By Amy Drake
You’ve worked really hard to hone your craft and set your sites on reaching the next level. Now what? You need a game plan. Even when we playwrights have gotten a play accepted at a theater we often find ourselves cast in the role of producer. My play, SOMEWHERE I CAN SCREAM, is going up at The Players Theatre in April 2020. It is now late December and I have many things to do before opening night, but I will share with you my steps to getting there, current tasks, and work to be done.
Ask yourself if your script is really ready. Even if your play has already been produced you may want to look for ways to improve the script before submitting it to the theater you really, really want to have stage it. SOMEWHERE had a successful run in Ohio, where it is set, but I had my sights set on a New York run. So, I sent the script to trusted colleagues, script doctors if you will, Clifford Lee Johnson III before the Ohio run, and Eric Webb before submitting the play to The Players Theatre in New York. The critique and suggestions of both improved the play significantly, and as I work with the director it is still undergoing changes.
Look to your contacts to make a connection with the theater of your choice. Who do you know who could arrange an introduction for you with the artistic director? Set a meeting for coffee to find out what types of plays the theater is looking for and consider how your play might be a good fit before making a pitch. Another approach is to contact an ally at the theater who could read your play and make a recommendation to the artistic director. A third approach is to get involved with the theater and let them know that you have plays available for production. What all of these methods have in common is a personal connection. Theater, like any other business, is about people working with people.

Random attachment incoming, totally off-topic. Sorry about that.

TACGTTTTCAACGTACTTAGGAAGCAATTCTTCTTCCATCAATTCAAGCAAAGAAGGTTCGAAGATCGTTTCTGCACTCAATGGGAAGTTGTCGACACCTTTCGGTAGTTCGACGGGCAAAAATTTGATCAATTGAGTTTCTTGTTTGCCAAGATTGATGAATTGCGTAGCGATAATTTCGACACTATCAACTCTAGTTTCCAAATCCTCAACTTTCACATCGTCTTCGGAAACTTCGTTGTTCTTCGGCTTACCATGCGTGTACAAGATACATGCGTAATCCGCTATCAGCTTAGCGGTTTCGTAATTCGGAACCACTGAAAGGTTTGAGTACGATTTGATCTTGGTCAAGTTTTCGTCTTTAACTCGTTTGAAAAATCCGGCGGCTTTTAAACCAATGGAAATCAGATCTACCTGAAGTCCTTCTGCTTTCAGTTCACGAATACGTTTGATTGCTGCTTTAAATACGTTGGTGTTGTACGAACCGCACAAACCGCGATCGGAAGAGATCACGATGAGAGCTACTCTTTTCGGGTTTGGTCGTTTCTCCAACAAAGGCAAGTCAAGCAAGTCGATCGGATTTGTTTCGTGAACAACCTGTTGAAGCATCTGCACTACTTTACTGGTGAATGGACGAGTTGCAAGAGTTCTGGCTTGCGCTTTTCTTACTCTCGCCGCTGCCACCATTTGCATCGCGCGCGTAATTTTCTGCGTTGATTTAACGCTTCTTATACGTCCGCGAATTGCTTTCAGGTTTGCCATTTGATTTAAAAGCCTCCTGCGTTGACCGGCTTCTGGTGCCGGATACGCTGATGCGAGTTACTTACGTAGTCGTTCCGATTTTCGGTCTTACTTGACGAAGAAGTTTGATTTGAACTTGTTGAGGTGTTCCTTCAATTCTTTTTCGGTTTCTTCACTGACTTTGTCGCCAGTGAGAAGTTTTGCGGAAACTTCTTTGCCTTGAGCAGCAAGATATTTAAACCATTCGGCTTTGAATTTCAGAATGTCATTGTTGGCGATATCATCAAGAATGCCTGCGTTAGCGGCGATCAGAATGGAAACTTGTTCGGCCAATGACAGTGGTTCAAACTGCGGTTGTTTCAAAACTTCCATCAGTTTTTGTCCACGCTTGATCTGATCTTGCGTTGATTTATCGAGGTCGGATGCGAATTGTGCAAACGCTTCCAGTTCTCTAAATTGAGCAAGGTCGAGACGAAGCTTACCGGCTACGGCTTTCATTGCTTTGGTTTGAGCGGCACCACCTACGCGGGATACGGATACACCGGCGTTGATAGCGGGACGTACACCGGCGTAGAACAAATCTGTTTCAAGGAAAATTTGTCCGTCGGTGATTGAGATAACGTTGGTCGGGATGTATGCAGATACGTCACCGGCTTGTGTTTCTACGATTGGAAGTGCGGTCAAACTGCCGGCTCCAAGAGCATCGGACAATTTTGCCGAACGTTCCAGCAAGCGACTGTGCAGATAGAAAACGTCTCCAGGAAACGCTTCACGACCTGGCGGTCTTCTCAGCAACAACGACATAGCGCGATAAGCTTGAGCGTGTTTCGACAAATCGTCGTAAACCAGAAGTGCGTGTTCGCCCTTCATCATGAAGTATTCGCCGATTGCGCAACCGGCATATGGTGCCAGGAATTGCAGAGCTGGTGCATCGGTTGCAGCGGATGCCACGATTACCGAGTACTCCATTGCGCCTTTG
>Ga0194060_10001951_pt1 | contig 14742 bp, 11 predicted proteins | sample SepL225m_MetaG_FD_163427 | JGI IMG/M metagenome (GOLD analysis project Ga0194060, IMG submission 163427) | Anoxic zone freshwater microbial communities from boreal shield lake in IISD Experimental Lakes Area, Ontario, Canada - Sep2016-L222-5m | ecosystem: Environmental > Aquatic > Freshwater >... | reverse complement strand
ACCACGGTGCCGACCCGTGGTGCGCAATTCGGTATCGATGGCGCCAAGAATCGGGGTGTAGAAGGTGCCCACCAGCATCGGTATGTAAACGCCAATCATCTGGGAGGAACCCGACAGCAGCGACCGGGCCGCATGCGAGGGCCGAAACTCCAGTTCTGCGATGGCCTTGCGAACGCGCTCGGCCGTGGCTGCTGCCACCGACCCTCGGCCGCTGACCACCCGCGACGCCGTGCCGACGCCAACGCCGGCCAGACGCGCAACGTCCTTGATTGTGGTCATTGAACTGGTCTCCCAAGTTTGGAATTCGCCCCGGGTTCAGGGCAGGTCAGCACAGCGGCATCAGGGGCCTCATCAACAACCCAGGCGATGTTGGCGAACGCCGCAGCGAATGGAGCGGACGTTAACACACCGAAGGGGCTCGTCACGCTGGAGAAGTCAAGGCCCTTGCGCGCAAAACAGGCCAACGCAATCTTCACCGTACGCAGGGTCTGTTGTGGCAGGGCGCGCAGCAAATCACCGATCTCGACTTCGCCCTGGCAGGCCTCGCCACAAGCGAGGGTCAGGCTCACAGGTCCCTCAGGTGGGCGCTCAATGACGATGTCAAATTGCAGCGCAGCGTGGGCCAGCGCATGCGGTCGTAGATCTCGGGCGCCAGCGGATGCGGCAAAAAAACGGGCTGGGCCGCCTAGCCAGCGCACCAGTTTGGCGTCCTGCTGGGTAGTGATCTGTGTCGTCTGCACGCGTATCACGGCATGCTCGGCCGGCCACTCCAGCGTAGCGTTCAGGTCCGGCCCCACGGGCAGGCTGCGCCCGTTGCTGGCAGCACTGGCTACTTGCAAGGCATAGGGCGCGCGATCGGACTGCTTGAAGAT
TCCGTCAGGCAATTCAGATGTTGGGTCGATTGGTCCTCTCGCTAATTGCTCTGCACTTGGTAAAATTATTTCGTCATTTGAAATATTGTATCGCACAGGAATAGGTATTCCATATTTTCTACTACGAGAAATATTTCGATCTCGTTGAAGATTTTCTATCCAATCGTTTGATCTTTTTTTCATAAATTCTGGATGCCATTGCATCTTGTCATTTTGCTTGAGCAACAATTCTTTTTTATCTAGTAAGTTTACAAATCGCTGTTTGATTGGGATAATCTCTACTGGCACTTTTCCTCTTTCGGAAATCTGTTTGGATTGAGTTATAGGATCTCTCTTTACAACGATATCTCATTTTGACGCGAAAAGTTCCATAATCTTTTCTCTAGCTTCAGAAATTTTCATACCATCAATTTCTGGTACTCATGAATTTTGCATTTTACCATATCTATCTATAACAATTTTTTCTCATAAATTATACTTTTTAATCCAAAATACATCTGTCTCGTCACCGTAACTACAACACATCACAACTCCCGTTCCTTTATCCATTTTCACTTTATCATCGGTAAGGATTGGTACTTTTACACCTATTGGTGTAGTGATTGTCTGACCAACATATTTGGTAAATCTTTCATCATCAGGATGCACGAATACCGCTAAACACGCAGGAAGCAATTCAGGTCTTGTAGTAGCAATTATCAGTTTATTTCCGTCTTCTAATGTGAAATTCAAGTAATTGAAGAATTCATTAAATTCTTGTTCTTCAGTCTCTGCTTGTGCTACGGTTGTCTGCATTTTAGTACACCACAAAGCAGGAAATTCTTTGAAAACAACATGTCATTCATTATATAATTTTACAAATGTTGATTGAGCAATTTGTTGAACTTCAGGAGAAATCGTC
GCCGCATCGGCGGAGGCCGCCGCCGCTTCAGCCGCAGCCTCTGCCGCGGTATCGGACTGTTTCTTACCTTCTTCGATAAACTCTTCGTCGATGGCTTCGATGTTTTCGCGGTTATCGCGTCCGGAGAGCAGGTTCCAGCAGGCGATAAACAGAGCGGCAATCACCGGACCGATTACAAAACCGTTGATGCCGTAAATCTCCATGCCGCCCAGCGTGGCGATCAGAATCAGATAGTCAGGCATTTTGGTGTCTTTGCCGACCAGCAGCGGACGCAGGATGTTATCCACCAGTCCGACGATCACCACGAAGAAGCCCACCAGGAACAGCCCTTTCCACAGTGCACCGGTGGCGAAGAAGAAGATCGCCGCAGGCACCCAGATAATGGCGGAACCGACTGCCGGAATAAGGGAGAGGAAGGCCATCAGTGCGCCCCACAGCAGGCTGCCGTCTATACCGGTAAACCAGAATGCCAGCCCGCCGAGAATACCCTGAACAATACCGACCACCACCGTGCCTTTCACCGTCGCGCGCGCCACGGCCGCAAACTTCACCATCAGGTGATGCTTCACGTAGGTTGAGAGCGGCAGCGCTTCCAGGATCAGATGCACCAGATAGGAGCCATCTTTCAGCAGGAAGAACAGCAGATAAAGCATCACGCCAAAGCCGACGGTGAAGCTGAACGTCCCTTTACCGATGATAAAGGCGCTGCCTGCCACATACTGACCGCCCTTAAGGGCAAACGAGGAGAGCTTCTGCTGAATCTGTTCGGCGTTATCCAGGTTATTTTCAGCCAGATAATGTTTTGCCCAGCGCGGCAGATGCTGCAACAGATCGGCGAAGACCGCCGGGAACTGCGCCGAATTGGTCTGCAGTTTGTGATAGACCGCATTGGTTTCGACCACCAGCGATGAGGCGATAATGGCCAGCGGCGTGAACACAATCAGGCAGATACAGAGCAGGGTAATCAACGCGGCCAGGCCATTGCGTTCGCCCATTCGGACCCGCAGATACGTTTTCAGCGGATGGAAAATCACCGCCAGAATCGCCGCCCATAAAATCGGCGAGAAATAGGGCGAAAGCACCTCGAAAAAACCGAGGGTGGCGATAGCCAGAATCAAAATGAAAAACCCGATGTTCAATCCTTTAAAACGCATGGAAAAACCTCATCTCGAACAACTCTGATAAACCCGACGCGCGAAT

Go within your professional networks to build your creative team. I am in the early stages of this process, but have already found a wonderful director, Kevin Davis, through mutual membership in Ken Davenport’s Producer’s PRO Inner Circle, now called The Theater Makers Studio. Think of the recommendations of your colleagues as testimonials of professionalism for those who could work together harmoniously. I believe it is a good idea to work collaboratively: when professionals come together on a project, the project improves, often in unexpected ways.
Marketing is essential to building your audience and now there are so many ways of promoting a show. Begin with creating a Facebook page and building a website. Not a graphic designer? Hire someone to build the web site for you. It is your online business card and essential for professionals in today’s business world. Build an email list, post on Facebook and Instagram, which has a substantial user base.
Create content to take your followers on the journey of producing your show through videos, blogs, articles, and posts. Get the buy-in of everyone on the project to taps into their own social media platforms to promote the show: the reach to potential ticket buyers grows rapidly. Consider buying Facebook ads. Don’t forget traditional methods, such as print ads, distribution of hot cards, and cross promotion with related businesses, such as dinner packages with restaurants including tickets for your show.
Coordinate efforts with the theater: Michael Sgouros and Brenda Bell at The Players Theatre have been enormously helpful and supportive. Look for promotion opportunities such as writing guest articles and blogs for theater groups with a large following, give interviews and do podcasts. Consider radio and television advertising. When you’ve gotten your show to this level and need some help with bookings you may consider it worthwhile to hire a press agent or marketing agency to arrange bookings for you.
As we look toward holding auditions in a few weeks, there is much work to be done and we only just getting started. It’s very exciting. Position yourself for success by putting together the right team to bring your play to life.
Amy Drake is a playwright and author. Please join her arts marketing Facebook group, Toot Your Own Horn, to share your ideas and suggestions for promoting plays and musicals.